Monday, May 14, 2012

Annuities: how much does each option you choose affect your income?

When buying an Annuity you have a number of sometimes bewildering choices. Should income be paid monthly or yearly, in advance or in arrears? What is a guarantee period? Do I need one? How much income does my spouse need if I die before they do?

As well as finding the best Annuity rate, all these decisions need to be made in the knowledge that once you have bought your Annuity it can never be changed.

It is fair to say that the more options you add on to your Annuity the lower the starting income will be. But just what does each option mean and how much does it cost?

Costs v Benefits

Escalation, a guarantee period and a spouse's pension are the three most popular options we see being added to an Annuity.

We've carried out some research and found these interesting facts about the cost of each option:

A guarantee period is the option which costs the least to add
Including a pension for your spouse is the next cheapest option and would have the effect of reducing your starting income by approximately 10% per annum
The option with the largest cost is escalation

Our research shows that whilst cost is an important issue when deciding on the shape of your Annuity, it is far from the whole story. For many people their Annuity makes up a significant proportion of their retirement income and it is vital to focus as not only on cost but also the shape of the Annuity to ensure it is durable over the years to come.

So, what are all these options and how much do they cost? We have summarised our findings here, but if you want answers specific to your situation we would suggest you consult and IFA or use a pension annuity calculator.

Payment frequency

Annuity payments can be made monthly, quarterly, or annually and you must choose whether you receive your payments in advance i.e. at the start of a period or in arrears i.e. at the end of a period.

Having income paid monthly in advance reduces the starting income by just over 3% for a male aged 65 and by just under 3% for a female of the same age.

Guarantee Period

Simply put, an Annuity will pay out for the rest of your life or indeed the rest of your spouse's life if they outlive you if you have included a spouse's pension. However, a guarantee period will ensure that income is paid for a minimum period of either five or 10 years if you and your spouse (if a spouse's pension is applicable) die in the early years of the Annuity being in place.

A guarantee period of either five or 10 years can be added to an Annuity. As most people will statistically live longer than these periods the cost of adding in such a benefit is small.

For a man aged 65 and wanting his income to be paid monthly in arrears the starting income will be reduced by around 4% if a five year guarantee period is selected, this rises to 5.5% if a 10 year guarantee is preferred. For a woman the figures are 3.29% and 4.45% respectively.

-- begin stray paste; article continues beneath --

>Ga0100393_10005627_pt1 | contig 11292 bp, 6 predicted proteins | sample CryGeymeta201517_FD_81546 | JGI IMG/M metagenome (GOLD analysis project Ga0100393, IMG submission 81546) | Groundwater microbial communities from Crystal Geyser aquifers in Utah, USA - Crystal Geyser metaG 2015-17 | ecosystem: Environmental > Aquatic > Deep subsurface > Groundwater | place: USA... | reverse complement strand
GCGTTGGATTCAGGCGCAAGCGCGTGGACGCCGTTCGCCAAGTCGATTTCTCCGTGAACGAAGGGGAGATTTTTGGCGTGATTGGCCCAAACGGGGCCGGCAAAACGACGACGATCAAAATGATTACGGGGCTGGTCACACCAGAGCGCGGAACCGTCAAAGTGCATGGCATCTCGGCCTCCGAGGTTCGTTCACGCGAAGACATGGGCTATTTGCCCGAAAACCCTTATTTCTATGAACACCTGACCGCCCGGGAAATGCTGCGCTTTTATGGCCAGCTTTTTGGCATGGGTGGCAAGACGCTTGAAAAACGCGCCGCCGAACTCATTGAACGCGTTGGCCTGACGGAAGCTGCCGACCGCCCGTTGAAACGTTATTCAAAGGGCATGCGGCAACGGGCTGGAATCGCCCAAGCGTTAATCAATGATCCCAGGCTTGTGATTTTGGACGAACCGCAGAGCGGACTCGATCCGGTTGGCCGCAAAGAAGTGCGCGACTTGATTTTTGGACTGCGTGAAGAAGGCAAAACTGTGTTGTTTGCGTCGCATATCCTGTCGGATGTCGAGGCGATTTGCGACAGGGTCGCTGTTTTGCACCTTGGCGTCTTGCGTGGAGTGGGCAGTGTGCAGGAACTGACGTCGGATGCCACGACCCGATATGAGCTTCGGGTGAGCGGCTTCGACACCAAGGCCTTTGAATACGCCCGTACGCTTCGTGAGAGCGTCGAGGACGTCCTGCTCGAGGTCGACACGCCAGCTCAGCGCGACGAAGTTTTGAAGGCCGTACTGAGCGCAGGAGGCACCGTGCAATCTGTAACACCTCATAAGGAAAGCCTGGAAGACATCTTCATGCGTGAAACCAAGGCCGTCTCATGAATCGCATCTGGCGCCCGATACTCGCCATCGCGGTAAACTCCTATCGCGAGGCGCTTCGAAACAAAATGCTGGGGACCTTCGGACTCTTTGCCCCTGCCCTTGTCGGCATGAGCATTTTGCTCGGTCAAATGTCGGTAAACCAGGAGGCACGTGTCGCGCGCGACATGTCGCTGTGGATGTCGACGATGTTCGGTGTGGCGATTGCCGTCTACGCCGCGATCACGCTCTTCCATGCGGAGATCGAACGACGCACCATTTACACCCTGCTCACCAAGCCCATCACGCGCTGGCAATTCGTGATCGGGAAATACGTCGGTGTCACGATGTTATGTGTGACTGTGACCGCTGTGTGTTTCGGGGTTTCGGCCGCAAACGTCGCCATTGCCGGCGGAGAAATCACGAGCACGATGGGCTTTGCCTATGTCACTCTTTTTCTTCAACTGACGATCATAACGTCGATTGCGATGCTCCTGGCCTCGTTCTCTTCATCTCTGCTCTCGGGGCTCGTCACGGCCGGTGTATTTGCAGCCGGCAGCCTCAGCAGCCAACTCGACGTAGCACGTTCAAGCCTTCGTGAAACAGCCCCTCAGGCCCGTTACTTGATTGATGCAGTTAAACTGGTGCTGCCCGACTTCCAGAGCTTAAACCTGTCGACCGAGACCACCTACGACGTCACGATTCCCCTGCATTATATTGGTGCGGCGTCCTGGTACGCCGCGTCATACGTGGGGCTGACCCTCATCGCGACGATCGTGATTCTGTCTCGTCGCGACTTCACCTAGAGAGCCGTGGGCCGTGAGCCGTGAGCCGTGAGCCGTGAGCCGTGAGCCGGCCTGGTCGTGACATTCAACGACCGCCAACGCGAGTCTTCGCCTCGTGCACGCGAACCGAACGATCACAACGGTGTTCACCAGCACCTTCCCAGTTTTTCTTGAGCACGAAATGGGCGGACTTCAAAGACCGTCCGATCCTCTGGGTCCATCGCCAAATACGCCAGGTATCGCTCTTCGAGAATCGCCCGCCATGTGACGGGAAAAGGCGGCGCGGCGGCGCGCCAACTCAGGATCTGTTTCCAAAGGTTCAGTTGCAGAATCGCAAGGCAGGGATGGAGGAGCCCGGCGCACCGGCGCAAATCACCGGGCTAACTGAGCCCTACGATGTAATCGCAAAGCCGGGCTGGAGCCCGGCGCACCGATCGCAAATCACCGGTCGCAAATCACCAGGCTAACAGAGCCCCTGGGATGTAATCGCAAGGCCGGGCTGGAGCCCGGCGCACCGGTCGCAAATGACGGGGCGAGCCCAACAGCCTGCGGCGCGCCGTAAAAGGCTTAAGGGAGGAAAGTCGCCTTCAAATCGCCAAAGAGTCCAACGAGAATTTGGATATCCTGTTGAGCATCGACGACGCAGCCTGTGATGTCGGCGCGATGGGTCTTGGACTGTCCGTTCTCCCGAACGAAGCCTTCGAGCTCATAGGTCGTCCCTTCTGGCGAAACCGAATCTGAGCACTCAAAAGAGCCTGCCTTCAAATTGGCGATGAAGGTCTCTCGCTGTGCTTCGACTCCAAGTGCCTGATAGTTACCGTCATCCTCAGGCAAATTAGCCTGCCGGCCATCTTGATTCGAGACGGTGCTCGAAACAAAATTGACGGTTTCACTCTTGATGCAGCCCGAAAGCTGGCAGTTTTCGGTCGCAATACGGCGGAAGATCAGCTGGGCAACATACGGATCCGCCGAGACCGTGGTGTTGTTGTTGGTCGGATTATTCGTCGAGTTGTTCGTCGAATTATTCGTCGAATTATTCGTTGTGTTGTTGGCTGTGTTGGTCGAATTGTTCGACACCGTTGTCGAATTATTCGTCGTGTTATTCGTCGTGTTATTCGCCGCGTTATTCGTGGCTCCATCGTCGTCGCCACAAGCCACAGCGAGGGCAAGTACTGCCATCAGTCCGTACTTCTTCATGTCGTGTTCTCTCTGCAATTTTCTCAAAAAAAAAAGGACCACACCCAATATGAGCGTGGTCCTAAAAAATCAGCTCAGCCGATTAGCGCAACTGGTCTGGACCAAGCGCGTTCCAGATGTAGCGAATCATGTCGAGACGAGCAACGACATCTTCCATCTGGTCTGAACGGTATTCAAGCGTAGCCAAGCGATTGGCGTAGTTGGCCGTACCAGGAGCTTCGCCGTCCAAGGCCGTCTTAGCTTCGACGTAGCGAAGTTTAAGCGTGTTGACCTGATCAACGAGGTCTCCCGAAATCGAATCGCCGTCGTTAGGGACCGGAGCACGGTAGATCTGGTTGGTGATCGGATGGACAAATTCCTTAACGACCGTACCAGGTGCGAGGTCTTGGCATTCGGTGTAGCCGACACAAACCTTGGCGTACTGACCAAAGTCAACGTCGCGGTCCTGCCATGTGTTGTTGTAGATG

Spouse's pension

A spouse's pension ensures that the income from the Annuity continues to your spouse after your death.

If a spouse's pension is included you also have to decide at what level the income will continue to your spouse after your death, the most commonly selected levels are at 50%, two thirds or 100% of the starting income.

For a man aged 65, assuming his wife is 63 and the income is paid monthly in advance adding a two thirds spouses pension would reduce the starting income by around 13%, a 50% spouse's pension would reduce the starting income by just over 10%.

For a woman aged 65, assuming her husband is three years older the reduction would be approximately 10% for a two thirds spouses pension and 8% for a 50% on-going pension.

Escalation

Simply put, adding escalation into an Annuity means it will rise each year. If this option is selected the annual increase could be a set percentage or in line with an index, usually RPI (Retail Prices Index).

This option is the most expensive, however it should be considered as it will help to maintain the buying power of your income.

For a male aged 65 adding and annual RPI increase to an Annuity paid monthly in advance would reduce the starting income by around 39%, if a 5% annual increase were selected this figure rises to just over 45%.

For a woman aged 65, who also wants income paid monthly in advance, the reduction on the starting level if RPI is added in is just over 41% rising to around 48% if an escalation rate of 5% is selected.

The all important small print

For the purposes the figures in this article we have used the income that the top paying Annuity provider would give.

The Annuity rates used were those applicable on 17th and 20th June 2011 and source using The Exchange.

The Annuity rates assume no enhancement due to health or lifestyle issues.

The actual Annuity income that an individual receives may be higher or lower than the figures shown in the table and is dependent upon the size of pension fund, personal circumstances, Annuity rates at the time of purchase, and of course the options you choose.

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